PLS 780 Law of the Internet
May be taken as part of the Legal Technology track or as an independent elective. Explores the range of legal issues related to both commercial and non-commercial uses of the Internet, including the law’s role in e-commerce and social media. Examines the rights and duties of those who use the internet.
PLS 781 Immigration Law
Provides the student with the content of substantive immigration law, including the Visa system, process of naturalization, and the practicalities of dealing with the INS and Dept. of Homeland Security.
PLS 782 Practicum: Public Or Private Sector
Prerequisite: Completion of core courses,PLS 750, 752, 755, and 760. Allows students to participate in an internship. Is available each quarter, but students must contact Lisa Rauhauser, the program’s external coordinator, one quarter ahead of the quarter in which they plan to take the Practicum. This enables us to place the student with a law firm or public agency.
PLS 783 Interviewing and Investigation for the Paralegal
Presents principles and investigative techniques to collect information from, and preserve the testimony of, witnesses, parties, and experts in both civil and criminal cases.
PLS 784 Bankruptcy Law for the Paralegal
Provides an introduction to the Federal Bankruptcy law, with an emphasis on the role of the paralegal in the bankruptcy process. Includes coverage of laws governing the creditor and debtor relationship.
PLS 786 Contract Law for Paralegals
Introduces students to the basic principles governing contract formation including offer and acceptance, consideration, and legality and capacity. Considers elements of contract drafting and remedies for breach of contract - including in the context of modern e-commerce. Recommended business elective in the Corporate specialty track.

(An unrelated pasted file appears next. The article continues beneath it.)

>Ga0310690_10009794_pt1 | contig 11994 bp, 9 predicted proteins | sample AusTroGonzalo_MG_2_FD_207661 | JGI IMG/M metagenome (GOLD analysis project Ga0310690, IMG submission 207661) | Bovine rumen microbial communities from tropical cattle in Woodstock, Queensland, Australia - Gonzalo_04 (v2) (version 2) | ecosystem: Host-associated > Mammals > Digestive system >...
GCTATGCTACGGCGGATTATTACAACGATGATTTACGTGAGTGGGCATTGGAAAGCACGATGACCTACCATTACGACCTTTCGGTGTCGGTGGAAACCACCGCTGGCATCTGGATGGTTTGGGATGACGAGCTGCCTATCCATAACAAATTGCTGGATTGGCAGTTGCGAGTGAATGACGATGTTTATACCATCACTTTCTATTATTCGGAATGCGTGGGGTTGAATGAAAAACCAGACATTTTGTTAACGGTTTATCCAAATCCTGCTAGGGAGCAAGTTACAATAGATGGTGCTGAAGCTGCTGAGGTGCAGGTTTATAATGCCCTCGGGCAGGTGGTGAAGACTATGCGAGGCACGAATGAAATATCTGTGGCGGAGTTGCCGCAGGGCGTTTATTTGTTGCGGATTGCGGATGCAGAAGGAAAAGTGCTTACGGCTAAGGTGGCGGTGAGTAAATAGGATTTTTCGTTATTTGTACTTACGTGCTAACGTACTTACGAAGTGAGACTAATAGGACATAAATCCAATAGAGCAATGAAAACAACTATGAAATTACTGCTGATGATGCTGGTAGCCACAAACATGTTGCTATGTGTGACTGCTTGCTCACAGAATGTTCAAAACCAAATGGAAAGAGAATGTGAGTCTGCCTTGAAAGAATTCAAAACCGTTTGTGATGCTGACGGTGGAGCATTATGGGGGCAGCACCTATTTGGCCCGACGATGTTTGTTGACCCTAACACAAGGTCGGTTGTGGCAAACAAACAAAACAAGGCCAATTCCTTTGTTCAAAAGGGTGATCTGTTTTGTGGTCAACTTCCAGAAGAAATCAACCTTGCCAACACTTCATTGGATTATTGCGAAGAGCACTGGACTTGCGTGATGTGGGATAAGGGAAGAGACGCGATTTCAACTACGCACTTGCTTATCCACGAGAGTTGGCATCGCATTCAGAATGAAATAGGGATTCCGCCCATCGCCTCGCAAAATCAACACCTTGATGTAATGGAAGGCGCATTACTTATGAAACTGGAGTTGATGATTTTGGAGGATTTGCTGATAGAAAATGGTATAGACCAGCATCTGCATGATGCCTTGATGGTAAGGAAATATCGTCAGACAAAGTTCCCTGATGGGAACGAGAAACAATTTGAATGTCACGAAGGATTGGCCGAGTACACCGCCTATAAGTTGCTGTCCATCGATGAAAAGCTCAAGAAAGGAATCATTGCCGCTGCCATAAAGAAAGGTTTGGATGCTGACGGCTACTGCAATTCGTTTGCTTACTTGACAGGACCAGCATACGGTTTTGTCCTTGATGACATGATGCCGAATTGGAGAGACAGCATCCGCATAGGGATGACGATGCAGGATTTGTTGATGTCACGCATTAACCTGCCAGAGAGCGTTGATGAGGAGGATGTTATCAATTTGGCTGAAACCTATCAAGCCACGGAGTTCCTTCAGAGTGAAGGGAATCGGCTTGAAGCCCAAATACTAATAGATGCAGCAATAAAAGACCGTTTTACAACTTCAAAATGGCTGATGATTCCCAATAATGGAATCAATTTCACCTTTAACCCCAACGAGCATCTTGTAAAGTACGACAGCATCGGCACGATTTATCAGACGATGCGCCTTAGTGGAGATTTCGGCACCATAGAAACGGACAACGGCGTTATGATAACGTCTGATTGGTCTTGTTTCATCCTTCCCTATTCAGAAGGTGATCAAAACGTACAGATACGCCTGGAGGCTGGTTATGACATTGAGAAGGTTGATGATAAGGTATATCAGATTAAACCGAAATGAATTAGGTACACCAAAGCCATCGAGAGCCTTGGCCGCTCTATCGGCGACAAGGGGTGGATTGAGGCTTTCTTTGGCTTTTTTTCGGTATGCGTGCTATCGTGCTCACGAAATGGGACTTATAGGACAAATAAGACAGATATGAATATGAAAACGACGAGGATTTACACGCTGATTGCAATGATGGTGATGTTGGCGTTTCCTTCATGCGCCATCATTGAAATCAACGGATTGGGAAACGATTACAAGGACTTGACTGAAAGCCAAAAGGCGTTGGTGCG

Cynthia Aragon, Esq. is a member of the State Bar of California, and practices as in-house counsel. She also teaches courses in corporate formation and securities regulation.
Kerry Ayazi, J.D., is a member of the California Bar and the chief compliance officer for a large, non-profit health agency.
Amy Cohen, Esq. is a member of the California Bar. Ms. Cohen specializes in business and probate litigation and her teaching interests include Intellectual Property and Entertainment Law, in addition to Civil Procedure.
Todd Frankel, M.S., is a paralegal supervisor with the Los Angeles office of a global law firm; his background is in litigation support for the employment law division of his firm. He uses legal technology extensively in his practice.
Myla Friedman, M.S., received her Master’s degree in Criminal Justice from CSULA. She is a senior paralegal in the mitigation unit of the L.A. County Public Defender’s office.
Cheryl Garner is a senior paralegal specializing in litigation support with a large Los Angeles law firm. She is a member of the The Litigation Committee of the Los Angeles Paralegal Association (LAPA).
Lauralee Gooch, J.D., Attorney at Law, Member of the State Bar of California, Associate in Corporate Practice Group, Ervin Cohen & Jessup, LLP.
Peter Hong, J.D., is a member of the California Bar, specializing in defense of workers’ compensation and employment discrimination claims. He has broad legal interests, and also teaches Legal Writing in our program.